Front-row seats to a riot were the last thing on kitchen helper T. S. Mallika’s mind that night.
But that’s exactly what unfolded before her own eyes from her temporary dorm, located atop her workplace along Race Course Road.
From the confines of her second storey vantage, a peep through the curtains revealed thick smoke and a bantering crowd that was now beginning to grow by the hour.
Almost maternally, the 55-year-old empathises with the affected migrant workers—yet, not stopping short of chiding them in the process.
“It's tough being away from your family for so long. Having a good time with friends helps to numb the pain,” said the employment pass holder who hails from the village of Pudhupettai, Tamil Nadu.
“There is a saying in my hometown that drunkards are equivalent to wastrels,” she said. “There is no respect for anyone who is a drunkard.”
Those arrested have parents to take care of, sisters to marry away and young children to feed she said.
She asked, who will take care of them now?
“What about their families who have sold everything to depend on them to survive?”
Irene Yeo’s memories of the riot are as vivid as the shop that houses her and her extensive assortment of antique liquor bottles .
Having been in the collectible liquor industry for over four decades now, the 42-year-old Singaporean Citizen has had her share of drunk customers over the years.
But they generally mean no harm other than to have a good time on weekends, she adds animatedly.
Deeply saddened by the incident, she firmly believes that alcohol was not the main factor, and that it was definitely not a race issue. “Any one of any race would have reacted the same way if their fellow countrymen was in a similar situation,” she said, referring to the fatal accident that culminated in the riot outbreak.
“The accident happened at the wrong place, at the wrong time.”
Settled in the rustic enclave of Belilios Lane, business on a Sunday evening was taking place as usual when the riot began.
“But I’m very sure this is the last time this happens in Singapore, the government will make sure of that.”
Sokkiah Ashok’s eyes speak of hope.
The kind of hope one embodies to make ends meet—however difficult—in a foreign land for seven years.
Home for Ashok is a shared dormitory unit at the corner of Veerasamy Road while he works as a driver for a company based in Tuas.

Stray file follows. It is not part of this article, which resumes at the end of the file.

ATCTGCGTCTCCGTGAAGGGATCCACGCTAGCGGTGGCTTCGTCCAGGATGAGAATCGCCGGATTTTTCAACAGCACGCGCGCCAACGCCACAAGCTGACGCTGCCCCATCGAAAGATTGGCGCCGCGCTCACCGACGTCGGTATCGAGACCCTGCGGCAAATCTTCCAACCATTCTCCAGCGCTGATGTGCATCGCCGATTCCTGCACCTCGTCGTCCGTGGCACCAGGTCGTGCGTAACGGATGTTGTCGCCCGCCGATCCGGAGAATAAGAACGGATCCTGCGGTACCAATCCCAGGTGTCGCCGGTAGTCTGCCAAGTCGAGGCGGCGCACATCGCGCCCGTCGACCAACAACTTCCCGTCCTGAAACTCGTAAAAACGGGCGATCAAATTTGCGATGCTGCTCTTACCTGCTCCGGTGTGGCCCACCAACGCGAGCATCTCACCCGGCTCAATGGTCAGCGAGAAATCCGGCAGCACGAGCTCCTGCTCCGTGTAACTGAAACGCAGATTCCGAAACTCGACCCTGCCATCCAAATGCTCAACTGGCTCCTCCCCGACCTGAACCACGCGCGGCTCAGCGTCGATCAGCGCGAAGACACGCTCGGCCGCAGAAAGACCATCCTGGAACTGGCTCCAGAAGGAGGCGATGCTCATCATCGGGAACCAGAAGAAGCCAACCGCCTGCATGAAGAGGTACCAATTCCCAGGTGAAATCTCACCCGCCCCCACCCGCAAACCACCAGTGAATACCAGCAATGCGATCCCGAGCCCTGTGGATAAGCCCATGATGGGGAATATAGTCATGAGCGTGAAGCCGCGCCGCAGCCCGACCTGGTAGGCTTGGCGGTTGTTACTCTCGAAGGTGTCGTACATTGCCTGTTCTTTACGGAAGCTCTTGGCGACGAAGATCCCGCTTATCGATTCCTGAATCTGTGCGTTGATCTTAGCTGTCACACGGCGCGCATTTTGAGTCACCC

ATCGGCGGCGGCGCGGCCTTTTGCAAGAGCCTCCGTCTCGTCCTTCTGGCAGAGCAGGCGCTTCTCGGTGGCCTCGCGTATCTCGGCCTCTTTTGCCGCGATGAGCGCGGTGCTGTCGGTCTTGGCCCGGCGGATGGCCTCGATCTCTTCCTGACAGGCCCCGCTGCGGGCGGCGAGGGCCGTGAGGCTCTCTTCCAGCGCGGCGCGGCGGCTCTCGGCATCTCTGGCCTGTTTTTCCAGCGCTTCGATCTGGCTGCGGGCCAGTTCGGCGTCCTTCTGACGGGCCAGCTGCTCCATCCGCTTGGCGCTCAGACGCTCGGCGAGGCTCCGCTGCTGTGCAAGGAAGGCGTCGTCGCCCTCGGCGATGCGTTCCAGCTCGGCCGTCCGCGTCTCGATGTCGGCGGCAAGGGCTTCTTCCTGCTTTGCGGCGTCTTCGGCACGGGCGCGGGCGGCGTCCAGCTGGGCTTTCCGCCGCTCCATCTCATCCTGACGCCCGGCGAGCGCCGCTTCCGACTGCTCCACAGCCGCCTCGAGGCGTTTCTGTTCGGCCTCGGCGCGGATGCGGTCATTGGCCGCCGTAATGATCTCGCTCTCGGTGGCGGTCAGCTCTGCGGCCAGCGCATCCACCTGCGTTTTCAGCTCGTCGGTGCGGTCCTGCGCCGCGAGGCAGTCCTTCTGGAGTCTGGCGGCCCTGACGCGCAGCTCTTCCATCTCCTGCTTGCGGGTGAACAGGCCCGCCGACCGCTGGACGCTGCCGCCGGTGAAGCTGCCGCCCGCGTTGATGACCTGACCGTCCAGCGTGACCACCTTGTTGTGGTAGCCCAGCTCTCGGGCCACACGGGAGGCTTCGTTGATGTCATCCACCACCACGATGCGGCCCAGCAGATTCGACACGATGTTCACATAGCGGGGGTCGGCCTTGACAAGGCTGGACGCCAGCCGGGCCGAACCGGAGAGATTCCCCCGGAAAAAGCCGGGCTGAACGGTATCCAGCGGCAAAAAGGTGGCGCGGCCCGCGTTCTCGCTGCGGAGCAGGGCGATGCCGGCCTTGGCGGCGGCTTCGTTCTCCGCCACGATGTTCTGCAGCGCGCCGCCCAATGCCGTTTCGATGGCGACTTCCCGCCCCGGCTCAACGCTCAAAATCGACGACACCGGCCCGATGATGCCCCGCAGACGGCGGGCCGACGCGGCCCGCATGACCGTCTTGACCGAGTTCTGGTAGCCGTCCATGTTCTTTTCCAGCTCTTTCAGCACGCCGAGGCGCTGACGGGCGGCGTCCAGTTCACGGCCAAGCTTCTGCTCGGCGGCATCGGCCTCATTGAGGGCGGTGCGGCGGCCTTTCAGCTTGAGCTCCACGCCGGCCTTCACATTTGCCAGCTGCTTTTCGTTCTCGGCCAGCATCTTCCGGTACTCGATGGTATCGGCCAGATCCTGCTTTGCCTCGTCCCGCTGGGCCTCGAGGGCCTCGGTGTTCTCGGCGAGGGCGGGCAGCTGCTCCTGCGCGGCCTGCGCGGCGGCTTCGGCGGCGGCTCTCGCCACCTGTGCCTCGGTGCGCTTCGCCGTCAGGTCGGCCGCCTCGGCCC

Just as the Indian national was about to have dinner with a few friends, he remembers the strong smell of smoke that night.
“We all heard loud yells and people shouting.”
Crossing over from the intersection of Kerbau Street and Race Course Road, he sensed that this was no ordinary Sunday night.
His hands nimbly cheroot a brochure with a quiet uneasiness as he speaks about that fateful night.
“Even though it’s been a week, I still feel very emotional about what has happened,” the 28-year-old said. “I don’t know what will happen tomorrow or if I will be able to work here for long.”
Rumors of fellow friends being removed from work and having to return home penniless has unsettled him.
“I feel like crying because there is nothing else I can do.”
Walking from Chander Road to Kerbau Road was restaurant employee Grace Rivera’s usual way of going home.
That night, the fighting and shouting made the Filipino retrace her steps back to Gurkha Palace Restaurant. They were screaming words in Tamil that she could not make out.
Back inside, her boss pulled down the metal shutters for fear of their customers’ safety. Elsewhere, bottles were hurled.
Grace, 36, then planned an “escape route” via the car park of Hotel Grand Chancellor.
On her way, she saw a drunk man lie flat on his face a few steps in front of the vehicle gantry—blocking off the only exit route.
Thankfully, another foreign worker who was nearby pulled him away onto the parapet, she adds.
“I could not help but laugh at the drunk man at a time when things were getting out of hand nearby.”
For Grace, a sense of humour is a sense of proportion.
It was a quarter past 11pm when a seemingly mild commotion along Kinta Road fell onto the ears of 24-year-old Mohamed Usman on a typical crowded Little India Sunday.
But this commotion however, was of a different nature and at a much bigger scale.
Despite the gravity of the event, Usman couldn’t help but break into a chuckle as he peered in between the grilles of his apartment – neck craned sideways to transform his ears into a panoramic inlet for the sounds below him.
“An old man was arguing with the riot police,” he said, “and you could tell he was really angry.”
An elderly cyclist was attempting to manoeuvre his way through Race Course Road when a detail of armed policemen stopped him short in his tracks – inciting a war of words.
“Immediately, I knew he was Singaporean,” Usman sniggered, adding that his well versed nature of the English language coupled with feisty vocals were dead giveaways.
The twenty minute debate saw the senior cyclist engage in an oratory fracas as thick smoke filled the air.
Like a seasoned debater, he put across a range of arguments like his rights as a Singaporean citizen and the basis of free society, among other things.
All this, in a bid to get across to the other side of the road.
By this time, Usman had quietly beckoned the attention of his housemates – each picking a spot in between the curtains to get a piece of the action.
To the utter disbelief of his room mates and himself, the police eventually gave in – surrounding the cyclist in a protective entourage of anti-riot policemen as he casually cycled through the violence-torn street and out of Little India.
“I guess he must have felt really special. Not everyone gets to cycle pass a riot.”